In this second of three posts, I discuss a second crucial concept that is prerequisite to understanding God's grace better. There are many others, but these three are most relevant in the conflict between Reformed theology and free-will theology within the Appalachian territories. They are in my experience the most frequent sources of error in the prevalence of free will theology in West Virginia.
· Predestination—According to the previous post, we are sinners. Dead in our sins, deserving condemnation. If we are dead in our trespasses and sins, with no ability to save ourselves, then it stands to reason that no one will be saved, unless God first chooses to save them. Ephesians 1 credits this predestination “to the praise of his glorious grace (vv. 5-6).” Ephesians 2 stresses that because we are depraved, then our salvation can only be because of his gracious initiative (vv. 1-10).
- Note the language in Ephesians 1:3-14 that expressly speaks of God's choosing sinners for salvation- 4 For he chose us in him before the creation of the world to be holy and blameless in his sight. In love 5 he[b] predestined us for adoption to sonship[c] through Jesus Christ, in accordance with his pleasure and will— 6 to the praise of his glorious grace, . . .11 In him we were also chosen,[e] having been predestined according to the plan of him who works out everything in conformity with the purpose of his will,
o Some try to get around the idea that God chooses some for salvation and allows the rest to be punished for their sins by suggesting that--
§ Since God knows the future,
§ He knows who will believe and be saved.
§ So God chooses them based upon their choice of him.
o This is called conditional election. It is election based upon the condition of their first choosing salvation.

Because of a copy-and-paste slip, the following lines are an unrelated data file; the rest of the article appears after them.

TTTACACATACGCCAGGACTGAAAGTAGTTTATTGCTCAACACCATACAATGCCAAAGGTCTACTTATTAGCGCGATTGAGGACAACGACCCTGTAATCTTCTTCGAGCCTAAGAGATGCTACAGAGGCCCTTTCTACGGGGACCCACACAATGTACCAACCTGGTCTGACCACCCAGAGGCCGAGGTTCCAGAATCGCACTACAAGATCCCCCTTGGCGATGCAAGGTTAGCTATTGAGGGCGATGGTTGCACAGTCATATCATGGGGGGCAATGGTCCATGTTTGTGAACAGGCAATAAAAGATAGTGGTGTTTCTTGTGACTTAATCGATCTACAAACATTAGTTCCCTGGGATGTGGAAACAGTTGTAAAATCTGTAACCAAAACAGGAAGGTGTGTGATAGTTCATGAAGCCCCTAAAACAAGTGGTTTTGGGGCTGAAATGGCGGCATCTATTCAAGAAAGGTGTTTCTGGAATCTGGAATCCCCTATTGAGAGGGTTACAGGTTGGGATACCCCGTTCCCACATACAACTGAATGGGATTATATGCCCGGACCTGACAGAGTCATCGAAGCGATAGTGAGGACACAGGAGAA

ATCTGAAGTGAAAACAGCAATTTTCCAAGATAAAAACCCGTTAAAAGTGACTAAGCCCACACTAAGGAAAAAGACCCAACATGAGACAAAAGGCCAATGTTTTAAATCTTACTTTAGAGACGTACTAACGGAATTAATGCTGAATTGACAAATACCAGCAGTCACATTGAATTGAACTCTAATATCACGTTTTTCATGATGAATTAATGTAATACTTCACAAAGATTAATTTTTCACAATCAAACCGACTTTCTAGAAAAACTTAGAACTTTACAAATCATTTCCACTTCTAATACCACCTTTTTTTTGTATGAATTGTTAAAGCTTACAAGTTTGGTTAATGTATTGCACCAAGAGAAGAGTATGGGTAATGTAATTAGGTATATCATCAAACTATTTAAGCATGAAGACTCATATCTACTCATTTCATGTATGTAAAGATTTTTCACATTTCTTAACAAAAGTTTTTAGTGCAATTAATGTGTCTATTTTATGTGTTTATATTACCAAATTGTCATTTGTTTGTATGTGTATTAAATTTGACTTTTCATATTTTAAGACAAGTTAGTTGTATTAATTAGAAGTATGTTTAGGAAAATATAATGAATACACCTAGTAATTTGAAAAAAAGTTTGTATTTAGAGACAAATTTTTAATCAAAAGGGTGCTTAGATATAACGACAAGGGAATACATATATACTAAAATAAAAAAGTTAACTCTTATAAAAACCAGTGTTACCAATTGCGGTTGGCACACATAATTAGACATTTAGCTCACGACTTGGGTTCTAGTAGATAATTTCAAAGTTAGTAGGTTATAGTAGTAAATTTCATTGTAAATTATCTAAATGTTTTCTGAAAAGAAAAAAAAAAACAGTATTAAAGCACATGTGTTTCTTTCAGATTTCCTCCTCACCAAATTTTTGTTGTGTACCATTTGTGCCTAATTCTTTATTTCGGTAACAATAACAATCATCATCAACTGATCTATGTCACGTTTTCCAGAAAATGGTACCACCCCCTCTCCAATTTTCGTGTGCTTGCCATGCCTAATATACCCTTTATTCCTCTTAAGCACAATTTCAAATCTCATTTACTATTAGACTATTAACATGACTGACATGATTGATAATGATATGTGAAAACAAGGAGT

§ If this were true, then predestination would not be to the praise of his glorious grace.
§ Remember that grace is free. It cannot be based upon something that we have done, or else it would not be grace.
o The Bible specifically states that God does not choose those who will be saved by basing election upon what they will do during their lifetimes.
§ Romans 9:11--11 Yet, before the twins were born or had done anything good or bad—in order that God’s purpose in election might stand: 12 not by works but by him who calls—she was told, “The older will serve the younger.”[d] 13 Just as it is written: “Jacob I loved, but Esau I hated.” 14 What then shall we say? Is God unjust? Not at all! 15 For he says to Moses, “I will have mercy on whom I have mercy, and I will have compassion on whom I have compassion.”
o Grace means that God did it, and we did not. It was all of him and none of us. If we do not believe that God chose us before the foundation of the world, then we must believe that we somehow, someway had it within ourselves to choose God. And that is not grace.
o The testimony of Charles Haddon Spurgeon: “When I was coming to Christ, I thought I was doing it all myself, and though I sought the Lord earnestly, I had no idea the Lord was seeking me. I do not think the young convert is at first aware of this. I can recall the very day and hour when first I received those truths in my own soul—when they were, as John Bunyan says, burnt into my heart as with a hot iron, and I can recollect how I felt that I had grown on a sudden from a babe into a man—that I had made progress in Scriptural knowledge, through having found, once for all, the clue to the truth of God. One week-night, when I was sitting in the house of God, I was not thinking much about the preacher's sermon, for I did not believe it. The thought struck me,How did you come to be a Christian? I sought the Lord. But how did you come to seek the Lord? The truth flashed across my mind in a moment—I should not have sought Him unless there had been some previous influence in my mind tomake me seek Him. I prayed, thought I, but then I asked myself, How came I to pray? I was induced to pray by reading the Scriptures. How came I to read the Scriptures? I did read them, but what led me to do so? Then, in a moment, I saw that God was at the bottom of it all, and that He was the Author of my faith, and so the whole doctrine of grace opened up to me, and from that doctrine I have not departed to this day, and I desire to make this my constant confession, "I ascribe my change wholly to God."”